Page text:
Memorial Day Serves as the Perfect Time to Turn Up the Volume on Mitch Rossell’s “American Dream”

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It was 2017 and Mitch Rossell was completely fed up.

On this particular day, the country found themselves once again divided among racial lines and political parties, and for a songwriter, it was enough to put Rossell’s mind into an all-out tailspin.

“It’s so ridiculous how so many feel like it’s ok to spew hatred toward one another,” remarks Rossell during a recent interview with American Songwriter.  “No matter how different you are in your views with somebody else, the fact is that we all have way more in common than we are different. You want to be free to make choices. You want your kids to have the same freedoms as you did. You want the best for your family.”

It’s the American dream.

So, the East Tennessee native went and wrote a song about it.

But that was three years ago.

Now, the American dream seems to be slipping from the fingers of countless Americans due to the repercussions of the current pandemic. And because of this, Rossell says that his song “American Dream” has taken on a whole new meaning for him and so many others.

“When all this stuff started happening with the coronavirus, I really started grappling with if I should even release ‘American Dream’ right now, but then I asked myself, ‘why do I make music?’ recalls Rossell of the song, which follows Rossell’s independently released songs “All I Need to See” and “Ask Me How I Know.”  “I make music because I want to enrich people’s lives, and there is no better time to do that than right now. I believe this song will remind people what we are fighting for.”

And Rossell knows that fight…firsthand.

“When I wanted to move to Nashville, I had to sell my vehicle and I had to work the bars and I lived those days where you live on tips and pray you have enough to pay your bills,” recalls Rossell, who has had a hand in writing everything from Garth Brooks “Ask Me How I Know” to Brooks’ collaboration with Blake Shelton on “Dive Bar” and has often joined Brooks on tour. “But I stuck to my guns and fought for what I wanted, and eventually, all that hard work culminated into being a better writer and a better artist and a better performer.”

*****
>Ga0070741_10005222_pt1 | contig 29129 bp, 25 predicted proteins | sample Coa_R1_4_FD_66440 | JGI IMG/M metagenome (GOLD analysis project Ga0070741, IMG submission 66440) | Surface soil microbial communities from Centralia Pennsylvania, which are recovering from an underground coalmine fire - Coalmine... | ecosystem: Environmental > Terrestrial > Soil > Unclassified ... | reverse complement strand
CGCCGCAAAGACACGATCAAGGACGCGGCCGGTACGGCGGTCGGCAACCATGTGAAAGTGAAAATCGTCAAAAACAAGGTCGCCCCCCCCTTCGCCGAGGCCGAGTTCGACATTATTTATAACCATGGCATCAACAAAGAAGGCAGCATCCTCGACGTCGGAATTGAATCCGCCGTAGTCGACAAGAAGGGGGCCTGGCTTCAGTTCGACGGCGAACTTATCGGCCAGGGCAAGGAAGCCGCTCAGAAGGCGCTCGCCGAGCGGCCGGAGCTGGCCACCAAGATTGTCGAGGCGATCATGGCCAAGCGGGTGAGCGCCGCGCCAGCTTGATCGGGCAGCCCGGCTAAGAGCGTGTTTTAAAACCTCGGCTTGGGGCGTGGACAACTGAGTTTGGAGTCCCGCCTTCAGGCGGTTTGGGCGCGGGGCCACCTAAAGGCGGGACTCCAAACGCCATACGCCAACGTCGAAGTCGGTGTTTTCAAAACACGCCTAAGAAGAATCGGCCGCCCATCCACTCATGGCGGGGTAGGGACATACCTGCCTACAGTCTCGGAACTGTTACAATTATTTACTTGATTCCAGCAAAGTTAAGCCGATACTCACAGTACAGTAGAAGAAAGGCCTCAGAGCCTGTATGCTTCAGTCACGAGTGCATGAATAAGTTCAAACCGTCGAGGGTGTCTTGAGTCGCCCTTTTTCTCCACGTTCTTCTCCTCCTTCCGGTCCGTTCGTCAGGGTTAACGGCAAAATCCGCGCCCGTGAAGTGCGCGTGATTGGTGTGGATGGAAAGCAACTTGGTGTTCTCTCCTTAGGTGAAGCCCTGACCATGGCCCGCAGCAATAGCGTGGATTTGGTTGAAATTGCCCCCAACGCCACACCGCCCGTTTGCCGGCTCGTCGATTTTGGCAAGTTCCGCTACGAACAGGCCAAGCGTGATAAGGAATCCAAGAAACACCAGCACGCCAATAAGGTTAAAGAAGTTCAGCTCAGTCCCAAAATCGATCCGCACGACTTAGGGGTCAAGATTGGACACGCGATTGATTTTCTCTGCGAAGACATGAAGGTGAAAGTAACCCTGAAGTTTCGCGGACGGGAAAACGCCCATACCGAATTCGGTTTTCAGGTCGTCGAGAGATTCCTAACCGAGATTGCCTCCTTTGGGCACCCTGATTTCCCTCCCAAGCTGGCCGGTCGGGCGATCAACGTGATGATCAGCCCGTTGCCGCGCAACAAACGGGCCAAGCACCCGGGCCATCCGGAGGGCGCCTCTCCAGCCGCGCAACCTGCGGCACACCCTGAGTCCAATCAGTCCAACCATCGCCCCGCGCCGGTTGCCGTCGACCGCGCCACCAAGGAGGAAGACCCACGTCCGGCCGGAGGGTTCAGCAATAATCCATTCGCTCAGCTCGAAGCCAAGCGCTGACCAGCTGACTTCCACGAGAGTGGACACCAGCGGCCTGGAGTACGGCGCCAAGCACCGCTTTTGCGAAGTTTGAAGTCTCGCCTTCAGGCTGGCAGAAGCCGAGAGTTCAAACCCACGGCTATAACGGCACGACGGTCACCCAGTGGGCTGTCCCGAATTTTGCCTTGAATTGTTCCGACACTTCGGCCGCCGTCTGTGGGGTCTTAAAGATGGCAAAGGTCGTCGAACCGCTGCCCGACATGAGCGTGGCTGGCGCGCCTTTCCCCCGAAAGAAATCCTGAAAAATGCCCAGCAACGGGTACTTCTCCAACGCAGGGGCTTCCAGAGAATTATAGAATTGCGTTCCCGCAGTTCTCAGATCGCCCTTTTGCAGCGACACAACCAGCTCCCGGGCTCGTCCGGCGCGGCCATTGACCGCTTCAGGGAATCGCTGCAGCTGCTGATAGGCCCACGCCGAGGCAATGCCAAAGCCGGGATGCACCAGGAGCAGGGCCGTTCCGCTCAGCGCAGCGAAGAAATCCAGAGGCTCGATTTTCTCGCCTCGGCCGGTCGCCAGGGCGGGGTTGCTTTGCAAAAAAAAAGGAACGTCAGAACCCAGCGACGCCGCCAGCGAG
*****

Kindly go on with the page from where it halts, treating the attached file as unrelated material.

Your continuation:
It’s this sort of work ethic that shines bright within the “American Dream” music video, which Rossell directed alongside Austin Peckham.

“It really demonstrates how putting in the work in means that someday, you can reap all of the benefits,” Rossell says. “That’s what we are all trying to do. We want to take care of our families and we want to provide for them at the end of the day.” 

And as America attempts to collectively come up with a playlist for their new normal this Memorial Day weekend, Rossell says he realizes that “American Dream” just might mean something different for everyone who hears it.

“This is a time to thank our military and thank God for the men and women who paid for our freedom and protect our freedom,” he says. “That’s the reason we can wake up and chase anything we want. But right now, we are also thinking of all those people on the front line of this crazy coronavirus, who are putting their lives at risk and working crazy hours. No matter the times we are living in, this song is relevant. We are all fighting for something.”

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